Hyraxes look cute and cuddly but can be extremely aggressive. People who have attempted to help sick or injured wild hyraxes have discovered this to their cost. Their teeth can inflict serious bites and they will struggle like mad to free themselves, while growling and screaming ferociously. They can be tamed, though, but I don't think they're really pet material … much better to let them live wild.

The living hyraxes are only a tiny remnant of a group that was very diverse in the past. They have always been confined to Africa and the middle East. Their origins are very ancient, the first being known from almost 40 million years ago. These were related to the ancestors of elephants, Sirenians and two groups of large mammals that are now completely extinct: Embrithopods and Desmostylians. For a long period hyraxes were a significant component of the large browsing and grazing mammal fauna of Africa. They ranged in size from that of a mouse to that of a horse! There were even some large species that became semi-aquatic like hippos. These might have been quite similar to the ancestors of the modern Sirenians. Hyraxes flourished around 25-30 million years ago, but then the ancestors of the modern ungulates started competing with them.

The benefits that the 'modern' hoofed mammals had, were mostly that they could eat more efficiently, cropping grass and leaves with their lips and front teeth – or in some cases toothless pads at the front of their mouths – rather than their cheek teeth. They could regulate their body temperatures better as well, and had longer and more efficiently constructed legs, giving them greater speed and stamina. Furthermore, hyraxes are slow breeders, with a gestation period of up to eight months, while for instance an antelope like an impala, which is much larger, has a gestation of a bit over six months. Thus on the open plains antelopes and other ungulates eventually replaced the hyraxes completely.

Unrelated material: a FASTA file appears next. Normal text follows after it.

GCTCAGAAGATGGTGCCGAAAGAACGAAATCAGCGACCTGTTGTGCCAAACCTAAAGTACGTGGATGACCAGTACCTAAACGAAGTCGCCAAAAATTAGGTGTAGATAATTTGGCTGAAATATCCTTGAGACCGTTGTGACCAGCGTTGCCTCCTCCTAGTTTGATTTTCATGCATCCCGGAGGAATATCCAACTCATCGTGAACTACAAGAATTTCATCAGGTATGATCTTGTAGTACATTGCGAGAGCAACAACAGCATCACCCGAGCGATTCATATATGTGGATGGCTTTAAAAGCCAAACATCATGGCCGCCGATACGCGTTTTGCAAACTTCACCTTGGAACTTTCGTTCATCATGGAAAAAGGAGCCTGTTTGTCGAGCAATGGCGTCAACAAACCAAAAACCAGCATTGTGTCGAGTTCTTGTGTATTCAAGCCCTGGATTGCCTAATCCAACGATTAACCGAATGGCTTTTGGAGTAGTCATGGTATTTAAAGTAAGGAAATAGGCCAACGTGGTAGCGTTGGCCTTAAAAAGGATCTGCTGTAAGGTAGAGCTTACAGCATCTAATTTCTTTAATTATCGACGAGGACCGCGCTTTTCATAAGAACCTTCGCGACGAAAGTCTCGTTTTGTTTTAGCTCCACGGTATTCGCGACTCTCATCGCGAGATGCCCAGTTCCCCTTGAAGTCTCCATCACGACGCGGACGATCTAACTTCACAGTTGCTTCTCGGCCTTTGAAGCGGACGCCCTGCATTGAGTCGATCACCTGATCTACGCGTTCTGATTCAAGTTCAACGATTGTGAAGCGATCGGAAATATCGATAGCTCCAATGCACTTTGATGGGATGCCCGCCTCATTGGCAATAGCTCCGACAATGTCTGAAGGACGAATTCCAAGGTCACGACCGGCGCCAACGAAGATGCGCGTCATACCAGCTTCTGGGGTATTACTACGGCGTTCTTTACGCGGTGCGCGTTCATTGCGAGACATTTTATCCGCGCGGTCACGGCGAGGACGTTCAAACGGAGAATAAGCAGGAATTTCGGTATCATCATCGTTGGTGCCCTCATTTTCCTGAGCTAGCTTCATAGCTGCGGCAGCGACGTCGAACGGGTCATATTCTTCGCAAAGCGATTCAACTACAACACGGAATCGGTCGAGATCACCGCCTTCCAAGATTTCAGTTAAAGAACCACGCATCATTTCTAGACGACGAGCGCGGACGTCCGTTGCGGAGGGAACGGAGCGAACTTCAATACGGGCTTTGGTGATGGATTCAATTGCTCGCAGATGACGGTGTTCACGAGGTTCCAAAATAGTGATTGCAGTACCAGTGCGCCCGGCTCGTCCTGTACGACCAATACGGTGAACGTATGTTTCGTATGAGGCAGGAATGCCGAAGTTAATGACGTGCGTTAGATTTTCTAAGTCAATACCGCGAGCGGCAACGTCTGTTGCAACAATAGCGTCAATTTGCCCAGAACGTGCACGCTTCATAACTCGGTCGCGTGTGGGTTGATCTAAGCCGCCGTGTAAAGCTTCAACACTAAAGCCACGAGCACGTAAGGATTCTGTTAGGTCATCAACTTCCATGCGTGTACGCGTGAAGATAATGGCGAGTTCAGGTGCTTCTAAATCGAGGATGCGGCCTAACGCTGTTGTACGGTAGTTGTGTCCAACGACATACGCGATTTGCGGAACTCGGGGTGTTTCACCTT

The hyraxes therefore retreated to habitats where either the other hoofed mammals could not follow, or where their advantages would count for nothing. In trees and on rocky hills the hyraxes use their superior climbing abilities. Their small size furthermore means that they can crawl into small cracks and crevices for safety, unlike even the best climbing ungulates such as goats or Klipspringers. For helping their poor temperature regulation, they employ tactics like huddling together or basking in the sun when they're cold, or retreating to the shade of crevices or the tree canopy when they're too hot.

So, while 'modern' ungulates, especially the antelopes, cattle, goats and sheep, outcompeted the hyraxes in most habitats, they managed to adapt successfully and survived to the present day. But they do constitute only a small remnant of their previous diversity. Even as 'recently' (geologically speaking) as two million years ago, there had been many more species, including larger ones, than exist at present.

The Southern Tree Hyrax is the one much more frequently seen and photographed, as it occurs in some of the large and popular game reserves in Tanzania and Kenya, as well as on mountains that are frequently climbed. The Western Tree Hyrax is restricted to the rainforest belt. Though both these species are widespread and numerous, and not endangered overall, there are numerous populations that are small, isolated and at risk. This is so of the rock and bush hyraxes as well. These different populations are all in need not only of protection, but also of study, to find out just how distinct and diverse they are. Some might be distinct at the subspecies level, while others might indeed legitimately be recognized as full species.